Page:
Organisations have different needs and tools for communicating about official news, fostering discussions around themes and topics, driving strategy, and sharing information within teams and projects. In Microsoft 365 alone, we have several communication tools, including Outlook (e-mail), SharePoint (intranet), Teams and Viva Engage (ex-Yammer). What tool to use when? What are the best practices for different use cases and different sizes of companies? This article gives you a simple framework and concrete tips for positioning your communication tools.
Simplicity is the key
The sheer number of messages, bits of information, and pieces of news we send and read daily is enormous. The ways and amount of communication in the workplace have been rising since the pandemic. While Microsoft gives us the freedom to use our communication tools in varying ways, for most organisations and employees, it’s just too much. Our fast-paced work life needs simple guidelines: what message goes where.
What and to whom?
Let’s look at different forms of communication at a workplace based on the purpose and the audience. “Communication” can be a page in the intranet or a message in different tools. It is usually a written text, but communication can also be a voice mail, video or just a simple picture. To keep things simple, I have ruled out document management and physical communication such as meetings. This list might not cover all of your use cases – use this as a base and add your own!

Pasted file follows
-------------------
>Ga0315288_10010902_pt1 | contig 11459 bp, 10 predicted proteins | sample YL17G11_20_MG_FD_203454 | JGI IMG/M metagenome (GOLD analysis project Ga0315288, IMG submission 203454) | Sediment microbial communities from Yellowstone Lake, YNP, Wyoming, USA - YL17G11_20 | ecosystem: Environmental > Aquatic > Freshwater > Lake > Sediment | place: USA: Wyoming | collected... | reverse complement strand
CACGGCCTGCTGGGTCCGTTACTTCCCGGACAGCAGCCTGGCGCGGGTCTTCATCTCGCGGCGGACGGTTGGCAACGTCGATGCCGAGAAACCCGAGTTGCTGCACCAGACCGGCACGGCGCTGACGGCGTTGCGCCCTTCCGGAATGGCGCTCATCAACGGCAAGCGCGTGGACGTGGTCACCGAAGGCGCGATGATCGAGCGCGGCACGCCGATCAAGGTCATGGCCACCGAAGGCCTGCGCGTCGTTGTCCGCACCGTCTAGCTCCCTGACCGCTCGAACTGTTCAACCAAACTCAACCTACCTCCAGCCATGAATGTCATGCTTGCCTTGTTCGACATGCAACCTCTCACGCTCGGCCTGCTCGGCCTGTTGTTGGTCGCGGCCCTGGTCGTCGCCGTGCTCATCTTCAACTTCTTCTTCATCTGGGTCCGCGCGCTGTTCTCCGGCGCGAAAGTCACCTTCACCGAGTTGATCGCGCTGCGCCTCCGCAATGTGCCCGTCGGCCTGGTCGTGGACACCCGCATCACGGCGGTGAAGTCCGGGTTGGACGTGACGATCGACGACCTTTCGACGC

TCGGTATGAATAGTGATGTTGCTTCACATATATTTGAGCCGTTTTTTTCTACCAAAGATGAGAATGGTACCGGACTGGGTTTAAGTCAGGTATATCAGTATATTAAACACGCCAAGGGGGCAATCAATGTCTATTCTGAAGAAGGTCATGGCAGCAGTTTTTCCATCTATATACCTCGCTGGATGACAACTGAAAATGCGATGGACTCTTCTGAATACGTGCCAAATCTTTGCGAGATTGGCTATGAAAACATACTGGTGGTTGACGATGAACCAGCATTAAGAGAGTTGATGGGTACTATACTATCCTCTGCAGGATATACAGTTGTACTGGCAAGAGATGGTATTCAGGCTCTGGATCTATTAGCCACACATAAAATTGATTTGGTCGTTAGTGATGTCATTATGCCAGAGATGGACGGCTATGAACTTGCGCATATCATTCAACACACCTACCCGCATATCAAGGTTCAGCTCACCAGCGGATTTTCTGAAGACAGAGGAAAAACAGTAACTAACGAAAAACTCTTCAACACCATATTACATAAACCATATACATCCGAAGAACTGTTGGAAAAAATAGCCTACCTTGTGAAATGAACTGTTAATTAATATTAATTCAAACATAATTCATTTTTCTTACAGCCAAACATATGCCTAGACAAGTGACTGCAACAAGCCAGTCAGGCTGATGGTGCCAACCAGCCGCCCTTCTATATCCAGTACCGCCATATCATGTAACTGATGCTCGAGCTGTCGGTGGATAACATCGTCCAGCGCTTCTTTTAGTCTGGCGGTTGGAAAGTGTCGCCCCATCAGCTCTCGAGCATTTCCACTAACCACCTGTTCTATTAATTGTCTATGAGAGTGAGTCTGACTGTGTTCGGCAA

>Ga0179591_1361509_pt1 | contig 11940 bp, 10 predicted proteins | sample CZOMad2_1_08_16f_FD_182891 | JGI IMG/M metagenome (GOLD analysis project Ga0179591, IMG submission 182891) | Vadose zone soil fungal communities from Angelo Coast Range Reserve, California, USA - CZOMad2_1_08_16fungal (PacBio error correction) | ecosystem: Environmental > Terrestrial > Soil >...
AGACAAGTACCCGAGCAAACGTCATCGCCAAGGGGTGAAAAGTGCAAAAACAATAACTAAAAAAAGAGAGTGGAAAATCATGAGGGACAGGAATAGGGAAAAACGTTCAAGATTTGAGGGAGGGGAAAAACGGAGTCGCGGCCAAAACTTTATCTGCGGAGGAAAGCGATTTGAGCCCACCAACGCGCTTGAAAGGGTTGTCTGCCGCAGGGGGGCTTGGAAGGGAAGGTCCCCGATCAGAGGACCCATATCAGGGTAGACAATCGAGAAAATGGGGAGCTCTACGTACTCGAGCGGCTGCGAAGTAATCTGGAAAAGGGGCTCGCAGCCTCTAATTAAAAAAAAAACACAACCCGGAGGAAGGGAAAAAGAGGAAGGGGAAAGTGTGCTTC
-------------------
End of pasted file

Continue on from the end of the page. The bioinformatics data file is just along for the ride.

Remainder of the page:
Official news and information about the company, usually written by the communications department or support functions such as HR or IT. This communication is generally aimed at everyone at the organisation, a certain location, or a certain role. Stored and archived for months or years.
Project-focused, official communication
Official information about projects, products, goals or assignments you work on alone or with a team. Instructions, questions, answers and discussions to get the job done. Usually relevant for days, weeks or even longer.
Project-focused, unofficial communication